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Napa County's COVID-19 case rate plateaus

Napa County's COVID-19 case rate plateaus

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COVID-19 update

Napa County’s recovery from the COVID-19 Delta variant surge is in a holding pattern.

The county reported 147 new cases from Oct. 1-7. That is one case less than the previous week. The surge hit its peak in mid-August with a weekly count of 324 new cases.

The average age for new cases fell from 41 years old to 35 years old. The highest proportion of cases was among those under 18 at 32%, followed by those in their 20s at 17%, the county reported on Friday.

One hundred percent of Napa County's COVID-19 sequenced lab specimens in recent weeks are the Delta variant, Dr. Karen Relucio, county public health officer, told the Board of Supervisors on Tuesday. That compares to about 33% in late spring.

“This just shows the significance of how strong and transmissible Delta variant is,” Relucio said.

All indications on Friday were that the county's mandate to wear masks while in public indoor spaces should remain intact for at least a few more weeks.

The county on Thursday — along with other Bay Area counties — announced three criteria to remove the mask mandate. All must be met.

One is for the county to fall to the "moderate" disease transmission tier as determined by the Centers for Disease Control and Prevention (CDC). The county must be in the "moderate" tier for at least three weeks.

The four tiers are "high," "substantial," "moderate" and "low." Napa County is in the "high" tier.

In the nine county Bay Area, only Napa and Solano counties are in the “high” transmission tier. The rest are in “substantial.” In California overall, most counties are in the “high” tier, though even some larger counties such as Los Angeles County are a rung lower in “substantial.”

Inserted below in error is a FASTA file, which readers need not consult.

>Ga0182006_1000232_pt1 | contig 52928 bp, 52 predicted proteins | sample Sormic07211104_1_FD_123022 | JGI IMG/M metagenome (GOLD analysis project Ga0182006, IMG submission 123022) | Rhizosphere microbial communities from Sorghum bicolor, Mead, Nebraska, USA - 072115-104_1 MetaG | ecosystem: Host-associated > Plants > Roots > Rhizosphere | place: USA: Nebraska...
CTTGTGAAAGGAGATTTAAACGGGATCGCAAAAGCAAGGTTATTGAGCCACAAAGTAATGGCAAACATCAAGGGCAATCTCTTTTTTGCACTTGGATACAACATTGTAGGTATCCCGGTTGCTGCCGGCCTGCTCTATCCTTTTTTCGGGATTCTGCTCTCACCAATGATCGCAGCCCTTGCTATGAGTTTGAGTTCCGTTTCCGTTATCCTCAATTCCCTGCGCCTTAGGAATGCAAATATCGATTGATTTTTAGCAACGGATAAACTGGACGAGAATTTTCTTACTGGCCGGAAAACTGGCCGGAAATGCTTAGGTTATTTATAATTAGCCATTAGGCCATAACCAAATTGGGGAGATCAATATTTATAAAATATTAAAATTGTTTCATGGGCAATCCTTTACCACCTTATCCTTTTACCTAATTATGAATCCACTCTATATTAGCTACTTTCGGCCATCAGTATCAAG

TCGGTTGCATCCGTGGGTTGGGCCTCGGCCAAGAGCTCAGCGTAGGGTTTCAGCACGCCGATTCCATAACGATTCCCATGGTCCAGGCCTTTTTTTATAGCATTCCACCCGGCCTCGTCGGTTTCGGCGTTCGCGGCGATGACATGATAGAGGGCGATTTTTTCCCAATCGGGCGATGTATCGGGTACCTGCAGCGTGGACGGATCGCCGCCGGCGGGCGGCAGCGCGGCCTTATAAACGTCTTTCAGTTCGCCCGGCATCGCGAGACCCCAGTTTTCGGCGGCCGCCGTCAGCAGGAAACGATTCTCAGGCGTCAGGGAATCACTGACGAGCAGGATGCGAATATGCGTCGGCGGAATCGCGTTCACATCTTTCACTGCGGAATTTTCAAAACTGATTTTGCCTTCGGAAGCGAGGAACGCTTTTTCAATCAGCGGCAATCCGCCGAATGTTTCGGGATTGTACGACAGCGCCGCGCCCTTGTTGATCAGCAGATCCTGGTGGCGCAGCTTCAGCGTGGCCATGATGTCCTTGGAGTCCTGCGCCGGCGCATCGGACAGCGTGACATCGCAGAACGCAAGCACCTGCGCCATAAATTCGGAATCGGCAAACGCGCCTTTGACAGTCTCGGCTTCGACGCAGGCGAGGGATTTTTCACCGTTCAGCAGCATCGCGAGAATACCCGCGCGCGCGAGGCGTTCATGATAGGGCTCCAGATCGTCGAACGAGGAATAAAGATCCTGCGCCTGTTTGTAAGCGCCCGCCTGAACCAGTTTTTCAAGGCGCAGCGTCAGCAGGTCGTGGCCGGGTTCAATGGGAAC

A second criterion is for hospitalizations to be low and stable, as judged by the county public health officer.

Napa County as of Friday had 16 COVID-19-related hospitalizations.  COVID-19 accounted for about 10% of hospitalizations. Computer prediction models show COVID-19 hospitalizations falling in coming weeks.

“We’re hoping we’re going to get back to normal in November,” Relucio told the county Board of Supervisors. “But that really depends on several factors.”

A third criterion is for 80% of the county's population to be fully vaccinated with two doses of the Pfizer or Moderna vaccines or one dose of the Johnson & Johnson vaccine.

Napa County has 68% of all residents fully vaccinated, the county reported. It has 85% of eligible residents fully vaccinated —that is what the county usually reports — but that is not the criterion.

An alternative is for eight weeks to have passed since a COVID-19 vaccine is authorized for emergency use by federal and state authorities for 5-year-olds to 11-year-olds.

Being flexible can give you greater freedom of movement and reduce your risk of injury. Here are three ways you can improve your flexibility.

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You can reach Barry Eberling at 256-2253 or beberling@napanews.com.

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Napa County Reporter

Barry Eberling covers Napa County government, transportation, the environment and general assignments. He has worked for the Napa Valley Register since fall 2014 and previously worked 27 years for the Daily Republic of Fairfield.

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